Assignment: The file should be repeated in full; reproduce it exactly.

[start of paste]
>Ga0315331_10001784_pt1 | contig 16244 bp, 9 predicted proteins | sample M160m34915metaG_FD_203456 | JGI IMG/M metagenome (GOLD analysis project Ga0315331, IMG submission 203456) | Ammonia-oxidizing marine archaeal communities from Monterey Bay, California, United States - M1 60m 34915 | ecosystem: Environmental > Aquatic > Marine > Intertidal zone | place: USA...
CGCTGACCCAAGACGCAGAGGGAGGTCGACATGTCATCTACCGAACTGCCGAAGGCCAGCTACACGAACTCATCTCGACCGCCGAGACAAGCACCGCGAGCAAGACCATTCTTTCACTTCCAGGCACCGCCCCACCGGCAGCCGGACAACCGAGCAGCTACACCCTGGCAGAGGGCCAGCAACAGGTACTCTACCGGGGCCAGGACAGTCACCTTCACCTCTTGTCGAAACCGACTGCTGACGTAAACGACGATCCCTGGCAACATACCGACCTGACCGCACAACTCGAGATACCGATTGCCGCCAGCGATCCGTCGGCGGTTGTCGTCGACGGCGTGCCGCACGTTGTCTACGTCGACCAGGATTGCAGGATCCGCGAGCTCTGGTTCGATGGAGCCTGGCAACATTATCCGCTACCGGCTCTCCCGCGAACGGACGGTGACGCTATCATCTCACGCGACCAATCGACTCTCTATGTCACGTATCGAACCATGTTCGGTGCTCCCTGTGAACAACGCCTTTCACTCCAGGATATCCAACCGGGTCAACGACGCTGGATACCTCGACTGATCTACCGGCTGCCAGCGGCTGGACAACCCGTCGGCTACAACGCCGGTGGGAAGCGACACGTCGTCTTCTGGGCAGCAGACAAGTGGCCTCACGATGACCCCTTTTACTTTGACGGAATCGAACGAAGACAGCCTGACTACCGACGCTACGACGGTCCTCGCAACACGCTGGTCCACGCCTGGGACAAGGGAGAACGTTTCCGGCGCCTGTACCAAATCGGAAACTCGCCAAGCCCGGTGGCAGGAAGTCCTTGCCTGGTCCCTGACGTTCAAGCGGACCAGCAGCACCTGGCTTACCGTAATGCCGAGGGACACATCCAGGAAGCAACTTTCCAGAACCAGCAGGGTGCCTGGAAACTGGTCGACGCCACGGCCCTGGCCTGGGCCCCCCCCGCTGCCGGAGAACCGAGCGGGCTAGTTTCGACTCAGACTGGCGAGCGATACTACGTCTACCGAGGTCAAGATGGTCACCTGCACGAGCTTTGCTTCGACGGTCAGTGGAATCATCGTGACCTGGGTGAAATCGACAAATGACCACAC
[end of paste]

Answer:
>Ga0315331_10001784_pt1 | contig 16244 bp, 9 predicted proteins | sample M160m34915metaG_FD_203456 | JGI IMG/M metagenome (GOLD analysis project Ga0315331, IMG submission 203456) | Ammonia-oxidizing marine archaeal communities from Monterey Bay, California, United States - M1 60m 34915 | ecosystem: Environmental > Aquatic > Marine > Intertidal zone | place: USA...
CGCTGACCCAAGACGCAGAGGGAGGTCGACATGTCATCTACCGAACTGCCGAAGGCCAGCTACACGAACTCATCTCGACCGCCGAGACAAGCACCGCGAGCAAGACCATTCTTTCACTTCCAGGCACCGCCCCACCGGCAGCCGGACAACCGAGCAGCTACACCCTGGCAGAGGGCCAGCAACAGGTACTCTACCGGGGCCAGGACAGTCACCTTCACCTCTTGTCGAAACCGACTGCTGACGTAAACGACGATCCCTGGCAACATACCGACCTGACCGCACAACTCGAGATACCGATTGCCGCCAGCGATCCGTCGGCGGTTGTCGTCGACGGCGTGCCGCACGTTGTCTACGTCGACCAGGATTGCAGGATCCGCGAGCTCTGGTTCGATGGAGCCTGGCAACATTATCCGCTACCGGCTCTCCCGCGAACGGACGGTGACGCTATCATCTCACGCGACCAATCGACTCTCTATGTCACGTATCGAACCATGTTCGGTGCTCCCTGTGAACAACGCCTTTCACTCCAGGATATCCAACCGGGTCAACGACGCTGGATACCTCGACTGATCTACCGGCTGCCAGCGGCTGGACAACCCGTCGGCTACAACGCCGGTGGGAAGCGACACGTCGTCTTCTGGGCAGCAGACAAGTGGCCTCACGATGACCCCTTTTACTTTGACGGAATCGAACGAAGACAGCCTGACTACCGACGCTACGACGGTCCTCGCAACACGCTGGTCCACGCCTGGGACAAGGGAGAACGTTTCCGGCGCCTGTACCAAATCGGAAACTCGCCAAGCCCGGTGGCAGGAAGTCCTTGCCTGGTCCCTGACGTTCAAGCGGACCAGCAGCACCTGGCTTACCGTAATGCCGAGGGACACATCCAGGAAGCAACTTTCCAGAACCAGCAGGGTGCCTGGAAACTGGTCGACGCCACGGCCCTGGCCTGGGCCCCCCCCGCTGCCGGAGAACCGAGCGGGCTAGTTTCGACTCAGACTGGCGAGCGATACTACGTCTACCGAGGTCAAGATGGTCACCTGCACGAGCTTTGCTTCGACGGTCAGTGGAATCATCGTGACCTGGGTGAAATCGACAAATGACCACAC